Parrots Think They’re So Smart. Now They’re Bartering Tokens for Food.
Chalk up another achievement for parrots , with an odd twist that raises questions about whether the experimenters or the birds know best.
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A test of four different species shows they can accurately assign value to food and tokens,
swapping lower value items for higher value food. Comparative Cognition Research Group (CCRG)
Anastasia Krasheninnikova and colleagues at the Max Planck Institute for Ornithology in Germany tested four species of parrots in an experiment that required trading tokens for food and recently reported their findings in the journal Scientific Reports.
Would the birds resist an immediate reward to trade for something better? Many species have shown the ability to hold off on an immediate treat — like a dry corn kernel — for something tastier later on, like a bit of walnut.
Chimpanzees, monkeys and cockatoos, among other species, can defer gratification. But using tokens for trading had not been tried before in birds, Dr. Krasheninnikova said.
Here’s how it worked. First the birds, great green macaws, blue-throated macaws, blue-headed macaws and African grey parrots, learned that they could barter tokens for foods of different value — to the birds, that is.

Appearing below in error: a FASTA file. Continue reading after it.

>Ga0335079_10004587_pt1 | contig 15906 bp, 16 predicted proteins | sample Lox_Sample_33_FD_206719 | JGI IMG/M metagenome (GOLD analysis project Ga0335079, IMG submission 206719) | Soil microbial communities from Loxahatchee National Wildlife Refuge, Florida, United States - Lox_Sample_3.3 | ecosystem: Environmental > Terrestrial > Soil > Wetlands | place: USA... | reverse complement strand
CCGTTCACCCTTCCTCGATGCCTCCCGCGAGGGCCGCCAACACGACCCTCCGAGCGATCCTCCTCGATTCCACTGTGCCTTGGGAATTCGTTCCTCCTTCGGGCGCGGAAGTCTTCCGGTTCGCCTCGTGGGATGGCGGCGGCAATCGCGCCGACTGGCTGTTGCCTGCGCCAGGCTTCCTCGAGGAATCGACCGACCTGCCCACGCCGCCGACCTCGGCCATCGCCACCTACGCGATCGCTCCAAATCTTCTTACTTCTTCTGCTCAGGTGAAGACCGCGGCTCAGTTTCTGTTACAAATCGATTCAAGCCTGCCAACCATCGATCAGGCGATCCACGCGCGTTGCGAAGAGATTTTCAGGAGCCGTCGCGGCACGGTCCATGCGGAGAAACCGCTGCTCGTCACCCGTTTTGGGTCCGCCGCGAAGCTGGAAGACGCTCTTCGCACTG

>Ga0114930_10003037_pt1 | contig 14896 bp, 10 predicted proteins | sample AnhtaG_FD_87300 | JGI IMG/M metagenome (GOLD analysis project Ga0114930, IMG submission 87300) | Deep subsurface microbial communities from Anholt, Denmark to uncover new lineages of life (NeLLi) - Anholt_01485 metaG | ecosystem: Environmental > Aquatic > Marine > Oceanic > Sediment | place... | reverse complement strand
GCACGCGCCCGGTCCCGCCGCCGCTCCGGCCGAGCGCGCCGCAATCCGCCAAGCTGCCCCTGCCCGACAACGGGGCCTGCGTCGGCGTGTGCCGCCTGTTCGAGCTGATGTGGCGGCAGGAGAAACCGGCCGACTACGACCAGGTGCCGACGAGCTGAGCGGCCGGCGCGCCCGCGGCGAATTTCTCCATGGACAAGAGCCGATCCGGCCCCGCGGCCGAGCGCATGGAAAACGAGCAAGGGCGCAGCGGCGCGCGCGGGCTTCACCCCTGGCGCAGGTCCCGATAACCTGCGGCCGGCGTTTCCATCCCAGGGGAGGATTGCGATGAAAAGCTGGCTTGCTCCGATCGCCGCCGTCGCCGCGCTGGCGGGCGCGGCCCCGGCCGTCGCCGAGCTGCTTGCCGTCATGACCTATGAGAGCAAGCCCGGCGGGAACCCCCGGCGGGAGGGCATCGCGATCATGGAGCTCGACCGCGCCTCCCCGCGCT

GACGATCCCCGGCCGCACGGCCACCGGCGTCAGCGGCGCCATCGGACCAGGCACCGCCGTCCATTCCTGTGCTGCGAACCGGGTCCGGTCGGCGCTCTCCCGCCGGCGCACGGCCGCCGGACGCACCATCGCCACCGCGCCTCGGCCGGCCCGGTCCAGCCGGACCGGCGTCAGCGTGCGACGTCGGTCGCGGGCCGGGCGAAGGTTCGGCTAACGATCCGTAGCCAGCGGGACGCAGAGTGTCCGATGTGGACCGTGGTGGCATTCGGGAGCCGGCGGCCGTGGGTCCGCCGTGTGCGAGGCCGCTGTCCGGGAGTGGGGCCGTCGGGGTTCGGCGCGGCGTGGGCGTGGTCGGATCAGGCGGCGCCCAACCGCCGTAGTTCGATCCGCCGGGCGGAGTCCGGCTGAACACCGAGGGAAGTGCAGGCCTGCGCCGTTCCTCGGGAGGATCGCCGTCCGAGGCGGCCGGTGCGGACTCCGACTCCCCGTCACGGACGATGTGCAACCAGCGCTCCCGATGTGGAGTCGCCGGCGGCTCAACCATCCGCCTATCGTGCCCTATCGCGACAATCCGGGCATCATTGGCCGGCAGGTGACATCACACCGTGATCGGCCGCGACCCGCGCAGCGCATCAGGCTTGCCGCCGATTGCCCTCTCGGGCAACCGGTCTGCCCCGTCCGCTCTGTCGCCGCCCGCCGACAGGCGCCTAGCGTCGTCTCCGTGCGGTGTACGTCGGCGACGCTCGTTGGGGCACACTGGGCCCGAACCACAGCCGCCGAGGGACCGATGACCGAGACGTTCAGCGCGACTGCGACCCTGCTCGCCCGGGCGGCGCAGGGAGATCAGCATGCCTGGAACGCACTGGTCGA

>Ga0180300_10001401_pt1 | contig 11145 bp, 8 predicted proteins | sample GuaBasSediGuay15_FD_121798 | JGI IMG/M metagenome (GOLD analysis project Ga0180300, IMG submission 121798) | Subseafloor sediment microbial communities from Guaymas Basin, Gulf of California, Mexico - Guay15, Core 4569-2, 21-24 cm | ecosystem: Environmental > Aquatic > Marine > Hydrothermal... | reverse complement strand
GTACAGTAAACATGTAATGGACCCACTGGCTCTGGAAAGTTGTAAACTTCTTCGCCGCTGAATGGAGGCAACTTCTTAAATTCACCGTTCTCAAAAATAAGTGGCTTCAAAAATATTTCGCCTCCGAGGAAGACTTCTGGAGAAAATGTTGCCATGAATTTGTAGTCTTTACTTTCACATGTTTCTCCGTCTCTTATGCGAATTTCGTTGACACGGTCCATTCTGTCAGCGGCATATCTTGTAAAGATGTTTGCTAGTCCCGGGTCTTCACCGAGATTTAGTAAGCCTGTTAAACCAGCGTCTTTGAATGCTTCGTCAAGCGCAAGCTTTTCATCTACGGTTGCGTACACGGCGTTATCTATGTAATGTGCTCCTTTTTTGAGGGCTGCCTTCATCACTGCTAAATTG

A metal hoop could be traded for a piece of dry corn, the lowest value food, a metal bracket for a medium value sunflower seed and a plastic ring for the highest value food, a piece of shelled walnut.
The birds were then offered various choices, like a piece of corn or the ring. They all reliably chose to forego the corn and take the ring. Then they were able to trade the ring for a piece of walnut.
They also did well choosing a bracket instead of the corn, and in other situations where the token was of higher value than the food. The green macaws were consistently the best. The African greys, who have a reputation as very intelligent birds, did reasonably well on the obvious choices, but had some trouble when faced with a food and a token of the same value.
The right move, according to the experimenters, was to take the immediate reward of food. But the African greys, one in particular, often took the token. So instead of an immediate walnut it would get the ring and then trade it for a walnut.
Why take the extra step?
Dr. Krasheninnikova said the answer might lie in the way that African greys enjoy manipulating objects. “We know they’re very playful,” she said.
So maybe, those birds were making the right choice after all. They would get a moment to hold the ring, and still get the walnut in the end. After all, it was the humans who decided that it was better to get the food right away, not the parrots.